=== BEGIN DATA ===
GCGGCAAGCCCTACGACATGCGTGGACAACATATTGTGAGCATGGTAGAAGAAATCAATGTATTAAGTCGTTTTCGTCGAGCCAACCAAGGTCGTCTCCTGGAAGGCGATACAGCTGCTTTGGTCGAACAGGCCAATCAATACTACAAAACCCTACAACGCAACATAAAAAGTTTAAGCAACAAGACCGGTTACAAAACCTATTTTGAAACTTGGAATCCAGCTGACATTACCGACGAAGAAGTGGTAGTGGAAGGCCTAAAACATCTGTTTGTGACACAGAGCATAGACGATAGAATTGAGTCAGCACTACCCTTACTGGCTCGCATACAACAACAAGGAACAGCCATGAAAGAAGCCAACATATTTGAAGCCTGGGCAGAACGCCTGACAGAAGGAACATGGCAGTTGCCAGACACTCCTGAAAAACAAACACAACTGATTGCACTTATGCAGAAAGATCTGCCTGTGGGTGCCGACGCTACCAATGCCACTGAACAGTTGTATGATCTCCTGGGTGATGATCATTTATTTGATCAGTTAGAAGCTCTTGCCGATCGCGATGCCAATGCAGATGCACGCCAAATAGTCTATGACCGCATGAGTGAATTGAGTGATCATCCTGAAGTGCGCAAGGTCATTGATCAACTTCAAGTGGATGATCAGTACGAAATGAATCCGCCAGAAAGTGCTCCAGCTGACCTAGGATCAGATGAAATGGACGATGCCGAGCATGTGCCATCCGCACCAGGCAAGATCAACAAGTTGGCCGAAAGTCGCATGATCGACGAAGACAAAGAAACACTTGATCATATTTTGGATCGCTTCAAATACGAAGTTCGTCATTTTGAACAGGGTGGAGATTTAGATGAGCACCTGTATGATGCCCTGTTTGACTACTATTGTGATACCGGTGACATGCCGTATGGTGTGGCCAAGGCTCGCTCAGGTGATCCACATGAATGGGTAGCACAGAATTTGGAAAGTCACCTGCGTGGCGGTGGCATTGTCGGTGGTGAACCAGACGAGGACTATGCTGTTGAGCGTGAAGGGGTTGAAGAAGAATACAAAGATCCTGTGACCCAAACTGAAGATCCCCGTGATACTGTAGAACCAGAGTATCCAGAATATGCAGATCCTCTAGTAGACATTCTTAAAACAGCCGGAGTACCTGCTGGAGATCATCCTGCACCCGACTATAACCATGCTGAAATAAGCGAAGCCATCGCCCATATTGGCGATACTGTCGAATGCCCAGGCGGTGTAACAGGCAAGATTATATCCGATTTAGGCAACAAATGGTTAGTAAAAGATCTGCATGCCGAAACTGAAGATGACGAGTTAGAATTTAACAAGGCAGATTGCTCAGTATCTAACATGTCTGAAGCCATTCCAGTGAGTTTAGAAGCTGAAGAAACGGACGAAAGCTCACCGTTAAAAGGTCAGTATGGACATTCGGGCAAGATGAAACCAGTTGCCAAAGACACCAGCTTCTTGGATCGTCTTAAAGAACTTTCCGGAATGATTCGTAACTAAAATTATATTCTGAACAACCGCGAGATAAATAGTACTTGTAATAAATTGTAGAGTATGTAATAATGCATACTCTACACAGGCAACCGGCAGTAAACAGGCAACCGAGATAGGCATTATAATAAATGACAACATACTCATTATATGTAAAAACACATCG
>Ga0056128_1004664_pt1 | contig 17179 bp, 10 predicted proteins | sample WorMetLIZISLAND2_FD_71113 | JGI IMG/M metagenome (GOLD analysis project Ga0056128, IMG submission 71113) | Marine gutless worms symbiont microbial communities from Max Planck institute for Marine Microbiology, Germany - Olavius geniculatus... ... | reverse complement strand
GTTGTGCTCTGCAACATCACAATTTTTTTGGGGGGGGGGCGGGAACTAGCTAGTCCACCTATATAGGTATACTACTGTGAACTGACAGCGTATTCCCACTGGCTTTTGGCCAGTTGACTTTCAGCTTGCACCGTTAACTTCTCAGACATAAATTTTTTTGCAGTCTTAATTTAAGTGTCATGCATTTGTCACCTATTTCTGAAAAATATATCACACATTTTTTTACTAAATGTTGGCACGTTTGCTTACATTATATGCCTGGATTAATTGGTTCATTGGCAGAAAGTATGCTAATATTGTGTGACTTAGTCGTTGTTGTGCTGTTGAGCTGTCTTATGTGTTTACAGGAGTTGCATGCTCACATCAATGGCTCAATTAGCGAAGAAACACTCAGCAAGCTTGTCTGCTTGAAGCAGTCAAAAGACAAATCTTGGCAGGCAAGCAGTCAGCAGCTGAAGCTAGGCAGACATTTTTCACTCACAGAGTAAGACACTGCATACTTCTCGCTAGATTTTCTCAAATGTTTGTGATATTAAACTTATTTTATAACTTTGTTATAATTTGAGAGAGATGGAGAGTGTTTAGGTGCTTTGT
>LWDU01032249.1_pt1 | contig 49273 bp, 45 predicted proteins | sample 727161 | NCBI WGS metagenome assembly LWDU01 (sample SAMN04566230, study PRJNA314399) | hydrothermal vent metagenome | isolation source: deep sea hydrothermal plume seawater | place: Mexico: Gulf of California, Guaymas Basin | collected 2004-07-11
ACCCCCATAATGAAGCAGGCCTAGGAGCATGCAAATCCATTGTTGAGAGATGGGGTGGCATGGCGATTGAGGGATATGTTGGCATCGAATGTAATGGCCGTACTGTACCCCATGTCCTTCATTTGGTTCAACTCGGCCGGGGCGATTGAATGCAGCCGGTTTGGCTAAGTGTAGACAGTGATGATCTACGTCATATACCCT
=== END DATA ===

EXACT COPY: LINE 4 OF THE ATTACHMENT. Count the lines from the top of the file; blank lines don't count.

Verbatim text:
>LWDU01032249.1_pt1 | contig 49273 bp, 45 predicted proteins | sample 727161 | NCBI WGS metagenome assembly LWDU01 (sample SAMN04566230, study PRJNA314399) | hydrothermal vent metagenome | isolation source: deep sea hydrothermal plume seawater | place: Mexico: Gulf of California, Guaymas Basin | collected 2004-07-11